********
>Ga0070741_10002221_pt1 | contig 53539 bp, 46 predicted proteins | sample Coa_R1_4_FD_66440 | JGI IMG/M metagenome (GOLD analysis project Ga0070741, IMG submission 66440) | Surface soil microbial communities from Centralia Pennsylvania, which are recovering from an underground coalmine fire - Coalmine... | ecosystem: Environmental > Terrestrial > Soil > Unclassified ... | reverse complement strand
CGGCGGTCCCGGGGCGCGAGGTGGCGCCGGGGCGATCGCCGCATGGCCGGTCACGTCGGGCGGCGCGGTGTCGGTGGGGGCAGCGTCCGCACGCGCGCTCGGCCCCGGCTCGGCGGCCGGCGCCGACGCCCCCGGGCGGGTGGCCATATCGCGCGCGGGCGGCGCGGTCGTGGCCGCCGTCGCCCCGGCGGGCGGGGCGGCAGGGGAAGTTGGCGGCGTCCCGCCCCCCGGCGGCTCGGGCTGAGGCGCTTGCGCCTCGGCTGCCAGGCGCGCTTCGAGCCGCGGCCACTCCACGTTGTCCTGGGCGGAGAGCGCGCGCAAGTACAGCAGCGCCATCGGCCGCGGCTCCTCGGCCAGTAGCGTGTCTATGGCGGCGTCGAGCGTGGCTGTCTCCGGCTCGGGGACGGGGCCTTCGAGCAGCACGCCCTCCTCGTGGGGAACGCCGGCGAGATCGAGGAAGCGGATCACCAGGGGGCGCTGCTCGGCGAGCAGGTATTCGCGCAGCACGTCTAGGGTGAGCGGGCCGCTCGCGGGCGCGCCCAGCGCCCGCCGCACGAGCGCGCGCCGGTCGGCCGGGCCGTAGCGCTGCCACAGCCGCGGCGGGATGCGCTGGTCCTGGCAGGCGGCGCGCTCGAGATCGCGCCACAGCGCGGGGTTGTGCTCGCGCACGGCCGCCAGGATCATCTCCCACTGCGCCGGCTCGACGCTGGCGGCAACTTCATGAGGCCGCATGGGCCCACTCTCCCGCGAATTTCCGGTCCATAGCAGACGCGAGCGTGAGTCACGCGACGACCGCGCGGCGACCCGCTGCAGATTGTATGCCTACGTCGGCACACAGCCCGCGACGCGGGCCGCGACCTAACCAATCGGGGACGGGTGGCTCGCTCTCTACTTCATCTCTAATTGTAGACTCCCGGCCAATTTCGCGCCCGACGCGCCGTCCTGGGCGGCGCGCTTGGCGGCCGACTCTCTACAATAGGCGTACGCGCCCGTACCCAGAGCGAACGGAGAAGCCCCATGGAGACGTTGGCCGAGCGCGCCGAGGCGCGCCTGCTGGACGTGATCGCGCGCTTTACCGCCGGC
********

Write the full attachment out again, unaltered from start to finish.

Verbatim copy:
>Ga0070741_10002221_pt1 | contig 53539 bp, 46 predicted proteins | sample Coa_R1_4_FD_66440 | JGI IMG/M metagenome (GOLD analysis project Ga0070741, IMG submission 66440) | Surface soil microbial communities from Centralia Pennsylvania, which are recovering from an underground coalmine fire - Coalmine... | ecosystem: Environmental > Terrestrial > Soil > Unclassified ... | reverse complement strand
CGGCGGTCCCGGGGCGCGAGGTGGCGCCGGGGCGATCGCCGCATGGCCGGTCACGTCGGGCGGCGCGGTGTCGGTGGGGGCAGCGTCCGCACGCGCGCTCGGCCCCGGCTCGGCGGCCGGCGCCGACGCCCCCGGGCGGGTGGCCATATCGCGCGCGGGCGGCGCGGTCGTGGCCGCCGTCGCCCCGGCGGGCGGGGCGGCAGGGGAAGTTGGCGGCGTCCCGCCCCCCGGCGGCTCGGGCTGAGGCGCTTGCGCCTCGGCTGCCAGGCGCGCTTCGAGCCGCGGCCACTCCACGTTGTCCTGGGCGGAGAGCGCGCGCAAGTACAGCAGCGCCATCGGCCGCGGCTCCTCGGCCAGTAGCGTGTCTATGGCGGCGTCGAGCGTGGCTGTCTCCGGCTCGGGGACGGGGCCTTCGAGCAGCACGCCCTCCTCGTGGGGAACGCCGGCGAGATCGAGGAAGCGGATCACCAGGGGGCGCTGCTCGGCGAGCAGGTATTCGCGCAGCACGTCTAGGGTGAGCGGGCCGCTCGCGGGCGCGCCCAGCGCCCGCCGCACGAGCGCGCGCCGGTCGGCCGGGCCGTAGCGCTGCCACAGCCGCGGCGGGATGCGCTGGTCCTGGCAGGCGGCGCGCTCGAGATCGCGCCACAGCGCGGGGTTGTGCTCGCGCACGGCCGCCAGGATCATCTCCCACTGCGCCGGCTCGACGCTGGCGGCAACTTCATGAGGCCGCATGGGCCCACTCTCCCGCGAATTTCCGGTCCATAGCAGACGCGAGCGTGAGTCACGCGACGACCGCGCGGCGACCCGCTGCAGATTGTATGCCTACGTCGGCACACAGCCCGCGACGCGGGCCGCGACCTAACCAATCGGGGACGGGTGGCTCGCTCTCTACTTCATCTCTAATTGTAGACTCCCGGCCAATTTCGCGCCCGACGCGCCGTCCTGGGCGGCGCGCTTGGCGGCCGACTCTCTACAATAGGCGTACGCGCCCGTACCCAGAGCGAACGGAGAAGCCCCATGGAGACGTTGGCCGAGCGCGCCGAGGCGCGCCTGCTGGACGTGATCGCGCGCTTTACCGCCGGC